In RT (Zimbabwe) & Ors v Secretary of State for the Home Department  EWCA Civ 1285 the Court of Appeal [Carnwarth, Lloyd and Sullivan LJJ] held that the principle – that a person with ‘…genuine political beliefs cannot be refused refugee status merely because they have declined to hide those beliefs, or to act “discreetly”, in order to avoid persecution’ [94, HJ(Iran)] – extends to a person who has no firm political views, but might, if stopped by militia, be willing to express something more positive than political indifference, if that were necessary to avoid maltreatment:
36. …The question is not the seriousness of the prospective maltreatment (which is not in issue) but the reason for it. If the reason is political opinion, or imputed political opinion, that is enough to bring it within the Convention. In this case, we are concerned with the “imputed” political opinions of those concerned, not their actual opinions (see para 4 above). Accordingly, the degree of their political commitment in fact, and whether political activity is of central or marginal importance to their lives, are beside the point. The “core” of the protected right is the right not to be persecuted for holding political views which they do not have. There is nothing “marginal” about the risk of being stopped by militia and persecuted because of that. If they are forced to lie about their absence of political beliefs, solely in order to avoid persecution, that seems to us to be covered by the HJ(Iran) principle, and does not defeat their claims to asylum.
37. … if the tribunal finds that he or she would be willing to lie about political beliefs, or about the absence of political beliefs, but that the reason for lying is to avoid persecution, that does not defeat the claim.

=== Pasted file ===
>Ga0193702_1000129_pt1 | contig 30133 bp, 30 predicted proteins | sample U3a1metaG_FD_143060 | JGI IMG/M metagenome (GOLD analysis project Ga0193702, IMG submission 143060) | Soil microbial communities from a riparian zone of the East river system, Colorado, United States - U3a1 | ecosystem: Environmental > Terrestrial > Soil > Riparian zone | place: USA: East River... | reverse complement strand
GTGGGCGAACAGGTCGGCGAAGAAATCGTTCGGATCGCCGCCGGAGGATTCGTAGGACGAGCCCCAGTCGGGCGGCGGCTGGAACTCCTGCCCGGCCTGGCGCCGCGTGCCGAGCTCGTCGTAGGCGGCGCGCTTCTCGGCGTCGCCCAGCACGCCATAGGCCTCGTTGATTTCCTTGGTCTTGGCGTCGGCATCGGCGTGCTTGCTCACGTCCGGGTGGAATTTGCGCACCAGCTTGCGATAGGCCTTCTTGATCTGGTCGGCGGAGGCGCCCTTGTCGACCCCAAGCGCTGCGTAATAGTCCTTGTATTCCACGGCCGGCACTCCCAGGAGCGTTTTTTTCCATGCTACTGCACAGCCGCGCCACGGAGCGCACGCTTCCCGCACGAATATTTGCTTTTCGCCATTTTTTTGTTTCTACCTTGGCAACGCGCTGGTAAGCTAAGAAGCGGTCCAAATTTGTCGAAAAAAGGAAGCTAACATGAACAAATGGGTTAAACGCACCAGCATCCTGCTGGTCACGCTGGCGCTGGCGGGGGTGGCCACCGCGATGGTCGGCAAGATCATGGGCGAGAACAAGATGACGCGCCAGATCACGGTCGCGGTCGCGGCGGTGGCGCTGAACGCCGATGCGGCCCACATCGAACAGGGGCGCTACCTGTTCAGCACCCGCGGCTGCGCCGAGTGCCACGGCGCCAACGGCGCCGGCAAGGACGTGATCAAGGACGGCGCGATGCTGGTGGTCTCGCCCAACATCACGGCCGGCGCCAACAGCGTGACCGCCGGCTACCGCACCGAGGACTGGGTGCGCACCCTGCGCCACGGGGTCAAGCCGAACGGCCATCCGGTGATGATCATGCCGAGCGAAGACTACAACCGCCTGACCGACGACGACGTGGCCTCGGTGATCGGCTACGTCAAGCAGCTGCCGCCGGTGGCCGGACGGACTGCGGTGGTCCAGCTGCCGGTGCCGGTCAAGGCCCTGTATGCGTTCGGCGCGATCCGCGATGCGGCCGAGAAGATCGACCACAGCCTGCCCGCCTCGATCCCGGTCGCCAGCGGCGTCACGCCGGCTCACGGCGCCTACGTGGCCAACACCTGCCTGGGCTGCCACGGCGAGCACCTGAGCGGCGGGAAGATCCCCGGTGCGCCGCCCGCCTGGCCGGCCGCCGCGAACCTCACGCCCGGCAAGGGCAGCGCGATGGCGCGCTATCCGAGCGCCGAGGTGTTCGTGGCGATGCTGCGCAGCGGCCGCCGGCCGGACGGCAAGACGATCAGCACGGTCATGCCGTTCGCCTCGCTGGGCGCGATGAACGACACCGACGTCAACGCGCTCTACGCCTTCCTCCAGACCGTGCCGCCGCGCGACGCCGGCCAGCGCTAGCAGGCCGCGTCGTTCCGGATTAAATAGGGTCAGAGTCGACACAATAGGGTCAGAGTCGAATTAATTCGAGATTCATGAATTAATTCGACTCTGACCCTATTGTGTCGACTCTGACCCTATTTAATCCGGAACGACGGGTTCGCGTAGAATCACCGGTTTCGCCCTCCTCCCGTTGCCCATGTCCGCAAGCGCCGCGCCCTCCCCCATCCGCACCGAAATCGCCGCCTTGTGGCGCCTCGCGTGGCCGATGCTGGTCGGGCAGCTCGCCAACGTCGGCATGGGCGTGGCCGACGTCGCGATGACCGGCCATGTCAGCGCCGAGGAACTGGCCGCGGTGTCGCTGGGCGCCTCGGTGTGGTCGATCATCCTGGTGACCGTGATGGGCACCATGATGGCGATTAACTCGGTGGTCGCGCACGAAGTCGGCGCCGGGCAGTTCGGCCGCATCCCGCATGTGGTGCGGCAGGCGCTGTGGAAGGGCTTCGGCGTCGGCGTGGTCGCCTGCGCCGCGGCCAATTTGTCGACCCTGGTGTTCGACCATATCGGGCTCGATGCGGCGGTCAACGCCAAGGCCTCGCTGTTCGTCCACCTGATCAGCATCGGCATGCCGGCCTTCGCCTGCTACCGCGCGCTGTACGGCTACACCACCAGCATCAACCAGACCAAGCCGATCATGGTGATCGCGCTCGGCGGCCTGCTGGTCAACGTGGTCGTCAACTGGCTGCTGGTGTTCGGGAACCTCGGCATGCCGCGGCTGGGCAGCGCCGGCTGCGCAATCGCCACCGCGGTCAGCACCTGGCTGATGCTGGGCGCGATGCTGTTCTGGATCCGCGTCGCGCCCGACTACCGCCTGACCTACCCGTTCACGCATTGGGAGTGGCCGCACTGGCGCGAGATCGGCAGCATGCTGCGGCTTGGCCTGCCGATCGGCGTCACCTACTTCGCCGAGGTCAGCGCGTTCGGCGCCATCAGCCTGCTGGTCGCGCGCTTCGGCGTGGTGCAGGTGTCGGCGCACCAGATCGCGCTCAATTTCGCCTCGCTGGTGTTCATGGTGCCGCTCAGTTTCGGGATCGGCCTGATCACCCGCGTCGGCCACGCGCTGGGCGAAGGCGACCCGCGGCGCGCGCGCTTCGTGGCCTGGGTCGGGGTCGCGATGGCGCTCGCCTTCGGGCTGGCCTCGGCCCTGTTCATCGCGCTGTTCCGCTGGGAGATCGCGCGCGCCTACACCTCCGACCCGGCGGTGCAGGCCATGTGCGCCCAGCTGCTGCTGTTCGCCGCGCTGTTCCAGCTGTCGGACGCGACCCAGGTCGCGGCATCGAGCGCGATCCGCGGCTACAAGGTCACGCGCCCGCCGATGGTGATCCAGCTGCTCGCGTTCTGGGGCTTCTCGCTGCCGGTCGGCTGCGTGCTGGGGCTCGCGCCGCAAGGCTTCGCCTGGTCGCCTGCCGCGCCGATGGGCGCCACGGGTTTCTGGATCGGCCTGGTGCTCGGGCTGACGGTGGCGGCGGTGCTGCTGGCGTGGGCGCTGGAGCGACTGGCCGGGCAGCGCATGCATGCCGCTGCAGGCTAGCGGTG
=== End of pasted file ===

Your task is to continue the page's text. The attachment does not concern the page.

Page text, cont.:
38. …Even if it is found that the appellants would be prepared to lie, the question then arises whether they can “prove” their loyalty to the regime. That is not an issue which arose for consideration in HJ(Iran). It is true that the onus is on them to satisfy the tribunal that they would be unable to prove their loyalty. As has been seen, failure to do so seems to have been the basis on which this court was able to dismiss the appeals in TM. However, that issue can only be addressed by reference to the findings in each case.
The reference to TM  is to TM (Zimbabwe) v SSHD  EWCA Civ 916, an earlier case that also considered the effect the tribunal’s RN guidance. TM was given full attention by their Lordships. First, they held that although the HJ (Iran) point had been canvassed in TM, that Court had not found it necessary to reach a conclusion on the issue [16, 17 and 33] Secondly, they held that the ratio of TM was limited to cases where only heightened RN risk categories were relevant [11, 24]. In TM the Court held:
“16. A question that arises from the guidance is this: what exactly is the significance of the fact that certain categories of asylum seekers will be in the heightened risk category? The fact that an asylum seeker falls into one or more of the enhanced risk categories is not of itself sufficient to justify the grant of asylum as paragraph 230 of the decision in RN, reproduced above, makes clear. The question is whether he faces a real risk of persecution on return; he will do so from the militia gangs unless he is able to show loyalty to the governing party.
17. So the onus is on the applicant to show that there is a real risk that he will not be able to demonstrate the required loyalty. Falling into a heightened risk category does not of itself constitute such evidence. Being a teacher or a failed asylum seeker is plainly not incompatible with being a Zanu-PF supporter or activist. It does, however, mean that the applicant will on return be likely to be subject to heightened scrutiny. If, for example, the authorities in Zimbabwe know that an asylum seeker was previously a teacher, they are more likely to start from the premise that he is likely to be hostile to the regime.”
This decision is welcome for bringing clarity to the scope and application of RN, although the Court was at pains to stress the fact specific nature of such enquiries and noted that the UT have reviewed the RN guidelines in a case heard, but not yet promulgated, noting also that removals to Zimbabwe remain suspended